SECOND HELPINGS

Where's Franco?: That's Franco Fazzuoli, proprietor of Franco's Trattoria, one of the best Italian restaurants in the Valley. He's been looking for larger digs ever since his old lease expired and he closed up shop last April. After months of searching, Franco's Trattoria has found a new home at 8120 North Hayden in Scottsdale, in the Village at Hayden shopping center (it used to be called El Pueblo). His new site will be more than double the size of the old one--room for 90 inside (all nonsmoking) and 30 more on the patio. Happily for us, Franco plans to keep everything just about the way it was at the old place. That means greeting diners with chunks of imported Parmesan and Romano cheeses freshly shaved off big wheels. It means he'll be making his own thick-crusted Tuscan bread and pasta. It means he'll be dishing out the veal, chicken and fish specialties of his native northern Italian region. And even better, it means he doesn't plan on raising his prices. The bad news is that we're going to have to wait. March looks like the start-up date. The good news is that's when the snowbirds and tourists start to pack up and go, so Valley dwellers won't have to compete with them for reservations.

New York, New York: A friend from my Peace Corps days in Africa passed along an interesting food experience. He works for a United Nations relief organization, spending about six months a year in Africa, six in New York. It seems that more and more New York bagel shops are being staffed by west African immigrants from Senegal, the country where we did our Peace Corps stint. (Back in the Seventies, when I last lived there, New York's bagel shops had mostly Korean employees.) One morning my friend went out for a bagel, and identified the guy behind the counter as a member of the Wolof tribe, Senegal's largest ethnic group. So he decided to show off by ordering in fluent Wolof: "Nanga def. Djach me bene bagel ack cream cheese." ("Greetings. Give me a bagel with cream cheese." There is no Wolof word for "bagel" or "cream cheese," or "lox" or "pickled herring" for that matter.) The worker nearly dropped his teeth. "Mangi fi rek. Lai la, toubabi degena Wolof?" ("Greetings to you. Holy cow, you speak Wolof, white guy?") "Wow, degena Wolof. Alhumdililah." ("Yes, praise God, I do.")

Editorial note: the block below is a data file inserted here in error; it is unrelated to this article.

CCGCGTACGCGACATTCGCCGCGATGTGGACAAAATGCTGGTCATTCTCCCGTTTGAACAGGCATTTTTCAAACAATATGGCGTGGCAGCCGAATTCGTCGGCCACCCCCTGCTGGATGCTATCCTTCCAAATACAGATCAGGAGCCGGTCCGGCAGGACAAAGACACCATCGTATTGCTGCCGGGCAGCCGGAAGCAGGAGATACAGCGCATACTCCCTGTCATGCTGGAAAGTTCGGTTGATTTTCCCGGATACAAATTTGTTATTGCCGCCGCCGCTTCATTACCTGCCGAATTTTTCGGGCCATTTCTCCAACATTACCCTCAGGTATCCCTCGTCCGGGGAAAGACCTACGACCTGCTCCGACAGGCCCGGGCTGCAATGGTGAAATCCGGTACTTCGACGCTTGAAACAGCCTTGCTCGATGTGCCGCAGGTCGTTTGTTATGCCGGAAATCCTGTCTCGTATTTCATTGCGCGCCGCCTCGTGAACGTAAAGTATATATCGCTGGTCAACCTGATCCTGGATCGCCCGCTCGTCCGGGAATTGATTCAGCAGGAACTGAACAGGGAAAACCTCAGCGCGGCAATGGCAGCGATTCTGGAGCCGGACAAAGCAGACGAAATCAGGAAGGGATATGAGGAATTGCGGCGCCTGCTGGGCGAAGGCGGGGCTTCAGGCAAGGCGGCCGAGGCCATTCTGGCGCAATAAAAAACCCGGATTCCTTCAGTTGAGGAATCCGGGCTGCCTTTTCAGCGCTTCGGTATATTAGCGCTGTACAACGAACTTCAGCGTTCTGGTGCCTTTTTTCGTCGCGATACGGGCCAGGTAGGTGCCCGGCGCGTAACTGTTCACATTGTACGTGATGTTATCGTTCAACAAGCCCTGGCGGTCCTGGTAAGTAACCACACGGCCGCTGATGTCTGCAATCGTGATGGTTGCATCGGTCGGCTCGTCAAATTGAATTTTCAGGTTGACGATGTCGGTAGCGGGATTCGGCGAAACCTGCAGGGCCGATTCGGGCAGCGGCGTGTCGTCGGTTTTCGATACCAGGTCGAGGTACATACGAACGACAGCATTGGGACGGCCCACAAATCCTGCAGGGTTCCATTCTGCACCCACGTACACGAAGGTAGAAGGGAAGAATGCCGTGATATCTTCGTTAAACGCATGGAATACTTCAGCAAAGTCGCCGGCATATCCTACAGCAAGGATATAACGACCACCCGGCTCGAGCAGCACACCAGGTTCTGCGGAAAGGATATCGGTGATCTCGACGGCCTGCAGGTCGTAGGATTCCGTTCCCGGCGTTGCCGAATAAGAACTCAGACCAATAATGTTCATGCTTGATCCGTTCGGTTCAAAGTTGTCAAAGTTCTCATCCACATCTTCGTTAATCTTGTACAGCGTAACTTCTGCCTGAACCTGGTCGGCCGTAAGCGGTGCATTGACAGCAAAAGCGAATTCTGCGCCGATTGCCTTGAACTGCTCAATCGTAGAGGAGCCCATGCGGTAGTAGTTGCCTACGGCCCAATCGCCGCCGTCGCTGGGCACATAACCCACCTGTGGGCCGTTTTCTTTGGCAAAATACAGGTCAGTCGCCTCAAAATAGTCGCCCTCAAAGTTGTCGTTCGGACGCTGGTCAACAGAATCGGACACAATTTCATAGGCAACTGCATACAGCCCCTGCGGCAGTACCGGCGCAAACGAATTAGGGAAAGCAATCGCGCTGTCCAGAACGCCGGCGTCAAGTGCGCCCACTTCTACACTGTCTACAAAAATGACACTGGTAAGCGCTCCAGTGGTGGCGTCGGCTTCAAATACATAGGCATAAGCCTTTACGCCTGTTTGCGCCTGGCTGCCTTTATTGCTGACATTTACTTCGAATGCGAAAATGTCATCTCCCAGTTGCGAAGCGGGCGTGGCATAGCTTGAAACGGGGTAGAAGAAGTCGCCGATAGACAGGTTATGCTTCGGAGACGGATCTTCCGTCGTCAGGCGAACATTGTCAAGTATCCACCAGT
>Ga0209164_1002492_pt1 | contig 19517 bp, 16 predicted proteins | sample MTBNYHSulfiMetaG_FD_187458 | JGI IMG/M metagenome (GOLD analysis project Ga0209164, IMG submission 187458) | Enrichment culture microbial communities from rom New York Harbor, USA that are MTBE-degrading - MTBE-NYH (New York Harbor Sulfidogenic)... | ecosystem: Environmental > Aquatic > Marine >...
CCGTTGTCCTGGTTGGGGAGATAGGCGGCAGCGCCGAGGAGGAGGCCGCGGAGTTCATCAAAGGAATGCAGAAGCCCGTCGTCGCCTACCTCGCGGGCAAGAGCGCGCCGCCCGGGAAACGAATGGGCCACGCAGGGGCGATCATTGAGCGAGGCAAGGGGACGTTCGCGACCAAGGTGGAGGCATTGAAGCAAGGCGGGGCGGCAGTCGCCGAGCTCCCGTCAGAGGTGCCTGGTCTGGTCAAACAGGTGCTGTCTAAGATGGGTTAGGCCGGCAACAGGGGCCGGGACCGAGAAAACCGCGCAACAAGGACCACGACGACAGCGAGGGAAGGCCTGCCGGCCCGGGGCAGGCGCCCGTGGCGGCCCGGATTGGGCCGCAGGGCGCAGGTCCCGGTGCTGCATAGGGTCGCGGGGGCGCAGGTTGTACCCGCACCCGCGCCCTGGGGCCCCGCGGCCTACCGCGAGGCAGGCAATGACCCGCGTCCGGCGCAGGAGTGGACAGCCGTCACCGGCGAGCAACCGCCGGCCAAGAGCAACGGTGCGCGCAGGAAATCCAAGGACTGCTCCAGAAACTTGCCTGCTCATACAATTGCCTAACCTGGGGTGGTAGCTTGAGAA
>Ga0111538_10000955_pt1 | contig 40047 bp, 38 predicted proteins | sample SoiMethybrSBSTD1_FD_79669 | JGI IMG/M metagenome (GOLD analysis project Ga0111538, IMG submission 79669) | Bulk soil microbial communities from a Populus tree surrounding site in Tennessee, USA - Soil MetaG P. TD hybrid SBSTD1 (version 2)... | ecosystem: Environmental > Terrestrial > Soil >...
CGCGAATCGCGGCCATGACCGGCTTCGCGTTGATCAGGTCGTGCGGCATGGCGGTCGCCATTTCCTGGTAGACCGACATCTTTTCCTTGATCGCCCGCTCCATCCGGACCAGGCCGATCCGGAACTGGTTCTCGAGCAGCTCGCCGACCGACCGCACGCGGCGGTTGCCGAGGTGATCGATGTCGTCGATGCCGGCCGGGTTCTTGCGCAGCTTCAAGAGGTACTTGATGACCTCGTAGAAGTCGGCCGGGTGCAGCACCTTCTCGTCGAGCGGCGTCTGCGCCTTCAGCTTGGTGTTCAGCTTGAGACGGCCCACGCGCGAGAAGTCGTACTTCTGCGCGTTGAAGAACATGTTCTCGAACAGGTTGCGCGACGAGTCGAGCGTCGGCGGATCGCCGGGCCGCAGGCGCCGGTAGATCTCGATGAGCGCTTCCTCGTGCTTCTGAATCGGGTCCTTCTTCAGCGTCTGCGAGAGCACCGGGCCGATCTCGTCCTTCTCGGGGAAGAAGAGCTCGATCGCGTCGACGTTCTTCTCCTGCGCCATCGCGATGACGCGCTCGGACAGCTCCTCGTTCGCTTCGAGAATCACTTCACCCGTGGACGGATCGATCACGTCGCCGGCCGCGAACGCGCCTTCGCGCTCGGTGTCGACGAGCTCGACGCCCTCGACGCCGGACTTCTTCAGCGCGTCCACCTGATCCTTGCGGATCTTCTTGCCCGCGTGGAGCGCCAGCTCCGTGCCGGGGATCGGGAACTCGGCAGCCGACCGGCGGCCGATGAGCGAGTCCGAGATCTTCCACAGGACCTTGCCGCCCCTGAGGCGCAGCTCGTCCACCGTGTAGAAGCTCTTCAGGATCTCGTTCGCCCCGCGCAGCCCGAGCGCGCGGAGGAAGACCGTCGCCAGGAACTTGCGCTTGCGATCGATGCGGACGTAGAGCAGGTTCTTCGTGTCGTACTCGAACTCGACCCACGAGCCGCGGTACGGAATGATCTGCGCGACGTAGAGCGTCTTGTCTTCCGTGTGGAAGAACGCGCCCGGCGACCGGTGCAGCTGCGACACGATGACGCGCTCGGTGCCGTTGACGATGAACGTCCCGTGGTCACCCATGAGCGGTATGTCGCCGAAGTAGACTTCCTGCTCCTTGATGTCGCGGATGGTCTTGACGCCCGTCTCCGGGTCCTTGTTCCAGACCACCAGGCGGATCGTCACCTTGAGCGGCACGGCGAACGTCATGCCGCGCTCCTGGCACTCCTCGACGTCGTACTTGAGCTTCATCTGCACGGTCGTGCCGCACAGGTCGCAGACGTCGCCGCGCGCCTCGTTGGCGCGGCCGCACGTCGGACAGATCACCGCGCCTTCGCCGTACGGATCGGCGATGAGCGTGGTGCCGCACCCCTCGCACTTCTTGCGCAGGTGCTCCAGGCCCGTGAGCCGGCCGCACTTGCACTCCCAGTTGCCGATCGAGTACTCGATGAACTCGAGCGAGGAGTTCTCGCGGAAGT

Soon they were sitting down over bagels, reminiscing about the old country in the African tongue. I'm not exactly sure why this story makes me feel like there's some hope for the world. But it does.

The Fire Next Time: What's the next best thing to eating hot chile peppers? I'd say reading about them. And you can do that, as well as pick up some chile recipes, in a new book called Hot Licks, by Jennifer Trainer Thompson (Chronicle Books, $14.95).

She compares eating hot chiles to "mouth surfing," where people "glide along on the strong stimulation, experiencing it as something between pleasure and pain that enforces concentration and brings on a high state of consciousness." I guess that's one way to describe the Exorcist-like, head-swiveling effect that comes from swallowing a habanero chile.

 
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